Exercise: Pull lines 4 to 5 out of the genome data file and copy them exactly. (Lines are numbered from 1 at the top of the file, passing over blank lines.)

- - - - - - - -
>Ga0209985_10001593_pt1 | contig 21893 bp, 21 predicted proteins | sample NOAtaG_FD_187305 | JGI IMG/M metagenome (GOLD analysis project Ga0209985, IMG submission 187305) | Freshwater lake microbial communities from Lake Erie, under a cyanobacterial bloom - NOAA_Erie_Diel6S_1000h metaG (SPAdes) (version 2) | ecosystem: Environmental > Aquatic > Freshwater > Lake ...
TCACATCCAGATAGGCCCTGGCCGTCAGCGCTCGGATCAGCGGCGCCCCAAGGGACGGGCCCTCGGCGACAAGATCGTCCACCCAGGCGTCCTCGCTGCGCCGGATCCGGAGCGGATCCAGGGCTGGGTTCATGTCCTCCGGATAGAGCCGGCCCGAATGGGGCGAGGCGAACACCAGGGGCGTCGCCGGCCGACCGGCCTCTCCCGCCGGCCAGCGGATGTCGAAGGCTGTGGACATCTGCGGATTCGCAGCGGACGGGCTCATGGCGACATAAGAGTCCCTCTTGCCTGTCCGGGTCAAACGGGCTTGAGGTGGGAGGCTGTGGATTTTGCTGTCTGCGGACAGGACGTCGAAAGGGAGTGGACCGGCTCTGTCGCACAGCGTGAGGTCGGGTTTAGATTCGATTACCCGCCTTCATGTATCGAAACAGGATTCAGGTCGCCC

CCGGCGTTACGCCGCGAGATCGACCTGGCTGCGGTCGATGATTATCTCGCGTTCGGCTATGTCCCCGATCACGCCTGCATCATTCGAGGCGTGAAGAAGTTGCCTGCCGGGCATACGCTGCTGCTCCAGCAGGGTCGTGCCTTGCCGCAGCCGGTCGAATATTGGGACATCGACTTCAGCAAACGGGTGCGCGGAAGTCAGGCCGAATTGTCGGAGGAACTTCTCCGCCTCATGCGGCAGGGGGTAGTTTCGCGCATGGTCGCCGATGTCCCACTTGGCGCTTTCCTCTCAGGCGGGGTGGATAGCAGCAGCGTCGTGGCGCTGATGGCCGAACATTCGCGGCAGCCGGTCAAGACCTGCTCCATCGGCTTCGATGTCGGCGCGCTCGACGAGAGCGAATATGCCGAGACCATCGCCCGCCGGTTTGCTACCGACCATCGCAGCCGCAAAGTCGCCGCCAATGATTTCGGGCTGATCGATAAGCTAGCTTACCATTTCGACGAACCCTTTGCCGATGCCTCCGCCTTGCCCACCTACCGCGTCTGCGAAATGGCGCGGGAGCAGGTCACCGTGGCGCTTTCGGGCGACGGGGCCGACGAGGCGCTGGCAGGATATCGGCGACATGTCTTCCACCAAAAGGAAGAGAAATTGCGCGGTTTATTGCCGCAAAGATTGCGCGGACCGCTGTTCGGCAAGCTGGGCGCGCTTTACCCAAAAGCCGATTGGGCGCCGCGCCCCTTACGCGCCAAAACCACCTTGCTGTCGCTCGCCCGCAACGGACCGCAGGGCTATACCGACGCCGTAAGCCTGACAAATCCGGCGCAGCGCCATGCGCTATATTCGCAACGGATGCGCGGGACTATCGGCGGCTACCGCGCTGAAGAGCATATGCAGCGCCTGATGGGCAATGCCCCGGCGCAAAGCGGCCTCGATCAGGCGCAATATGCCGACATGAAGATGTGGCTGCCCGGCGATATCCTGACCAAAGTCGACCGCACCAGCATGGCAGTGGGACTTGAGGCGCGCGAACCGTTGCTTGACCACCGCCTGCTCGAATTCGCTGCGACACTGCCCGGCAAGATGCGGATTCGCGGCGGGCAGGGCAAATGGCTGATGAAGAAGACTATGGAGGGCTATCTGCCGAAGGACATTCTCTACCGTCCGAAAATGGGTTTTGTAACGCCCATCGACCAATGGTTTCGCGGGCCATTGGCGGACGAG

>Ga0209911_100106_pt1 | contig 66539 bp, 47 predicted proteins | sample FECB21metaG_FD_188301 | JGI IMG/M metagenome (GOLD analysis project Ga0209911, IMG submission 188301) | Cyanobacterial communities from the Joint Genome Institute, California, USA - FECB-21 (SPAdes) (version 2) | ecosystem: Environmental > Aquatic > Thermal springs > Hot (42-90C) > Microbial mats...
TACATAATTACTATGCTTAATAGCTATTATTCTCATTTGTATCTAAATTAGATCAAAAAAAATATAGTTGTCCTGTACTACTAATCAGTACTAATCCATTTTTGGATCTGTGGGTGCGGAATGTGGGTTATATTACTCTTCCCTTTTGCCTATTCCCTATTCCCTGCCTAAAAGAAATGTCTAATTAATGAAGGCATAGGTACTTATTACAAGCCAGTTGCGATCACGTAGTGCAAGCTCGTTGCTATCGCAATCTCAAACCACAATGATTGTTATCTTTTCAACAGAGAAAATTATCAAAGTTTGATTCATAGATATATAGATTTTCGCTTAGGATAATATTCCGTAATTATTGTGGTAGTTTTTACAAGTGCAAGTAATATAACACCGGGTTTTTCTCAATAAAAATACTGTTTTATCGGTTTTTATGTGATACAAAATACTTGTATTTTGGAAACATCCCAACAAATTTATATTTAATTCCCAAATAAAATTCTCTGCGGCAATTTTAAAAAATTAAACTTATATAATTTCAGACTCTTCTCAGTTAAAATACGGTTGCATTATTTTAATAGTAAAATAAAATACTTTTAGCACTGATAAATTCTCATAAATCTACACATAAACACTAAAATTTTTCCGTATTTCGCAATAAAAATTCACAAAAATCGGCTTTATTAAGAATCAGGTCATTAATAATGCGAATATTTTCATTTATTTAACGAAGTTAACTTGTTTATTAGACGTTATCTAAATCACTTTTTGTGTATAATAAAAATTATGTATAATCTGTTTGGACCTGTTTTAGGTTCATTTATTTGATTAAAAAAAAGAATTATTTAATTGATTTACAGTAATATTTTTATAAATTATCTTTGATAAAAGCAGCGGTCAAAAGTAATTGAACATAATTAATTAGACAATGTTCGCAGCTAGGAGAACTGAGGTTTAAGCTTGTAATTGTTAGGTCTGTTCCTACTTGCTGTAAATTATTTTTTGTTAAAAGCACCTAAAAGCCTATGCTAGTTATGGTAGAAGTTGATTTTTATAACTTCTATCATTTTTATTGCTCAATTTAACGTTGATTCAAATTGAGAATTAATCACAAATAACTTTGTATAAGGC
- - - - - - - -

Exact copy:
>Ga0209911_100106_pt1 | contig 66539 bp, 47 predicted proteins | sample FECB21metaG_FD_188301 | JGI IMG/M metagenome (GOLD analysis project Ga0209911, IMG submission 188301) | Cyanobacterial communities from the Joint Genome Institute, California, USA - FECB-21 (SPAdes) (version 2) | ecosystem: Environmental > Aquatic > Thermal springs > Hot (42-90C) > Microbial mats...
TACATAATTACTATGCTTAATAGCTATTATTCTCATTTGTATCTAAATTAGATCAAAAAAAATATAGTTGTCCTGTACTACTAATCAGTACTAATCCATTTTTGGATCTGTGGGTGCGGAATGTGGGTTATATTACTCTTCCCTTTTGCCTATTCCCTATTCCCTGCCTAAAAGAAATGTCTAATTAATGAAGGCATAGGTACTTATTACAAGCCAGTTGCGATCACGTAGTGCAAGCTCGTTGCTATCGCAATCTCAAACCACAATGATTGTTATCTTTTCAACAGAGAAAATTATCAAAGTTTGATTCATAGATATATAGATTTTCGCTTAGGATAATATTCCGTAATTATTGTGGTAGTTTTTACAAGTGCAAGTAATATAACACCGGGTTTTTCTCAATAAAAATACTGTTTTATCGGTTTTTATGTGATACAAAATACTTGTATTTTGGAAACATCCCAACAAATTTATATTTAATTCCCAAATAAAATTCTCTGCGGCAATTTTAAAAAATTAAACTTATATAATTTCAGACTCTTCTCAGTTAAAATACGGTTGCATTATTTTAATAGTAAAATAAAATACTTTTAGCACTGATAAATTCTCATAAATCTACACATAAACACTAAAATTTTTCCGTATTTCGCAATAAAAATTCACAAAAATCGGCTTTATTAAGAATCAGGTCATTAATAATGCGAATATTTTCATTTATTTAACGAAGTTAACTTGTTTATTAGACGTTATCTAAATCACTTTTTGTGTATAATAAAAATTATGTATAATCTGTTTGGACCTGTTTTAGGTTCATTTATTTGATTAAAAAAAAGAATTATTTAATTGATTTACAGTAATATTTTTATAAATTATCTTTGATAAAAGCAGCGGTCAAAAGTAATTGAACATAATTAATTAGACAATGTTCGCAGCTAGGAGAACTGAGGTTTAAGCTTGTAATTGTTAGGTCTGTTCCTACTTGCTGTAAATTATTTTTTGTTAAAAGCACCTAAAAGCCTATGCTAGTTATGGTAGAAGTTGATTTTTATAACTTCTATCATTTTTATTGCTCAATTTAACGTTGATTCAAATTGAGAATTAATCACAAATAACTTTGTATAAGGC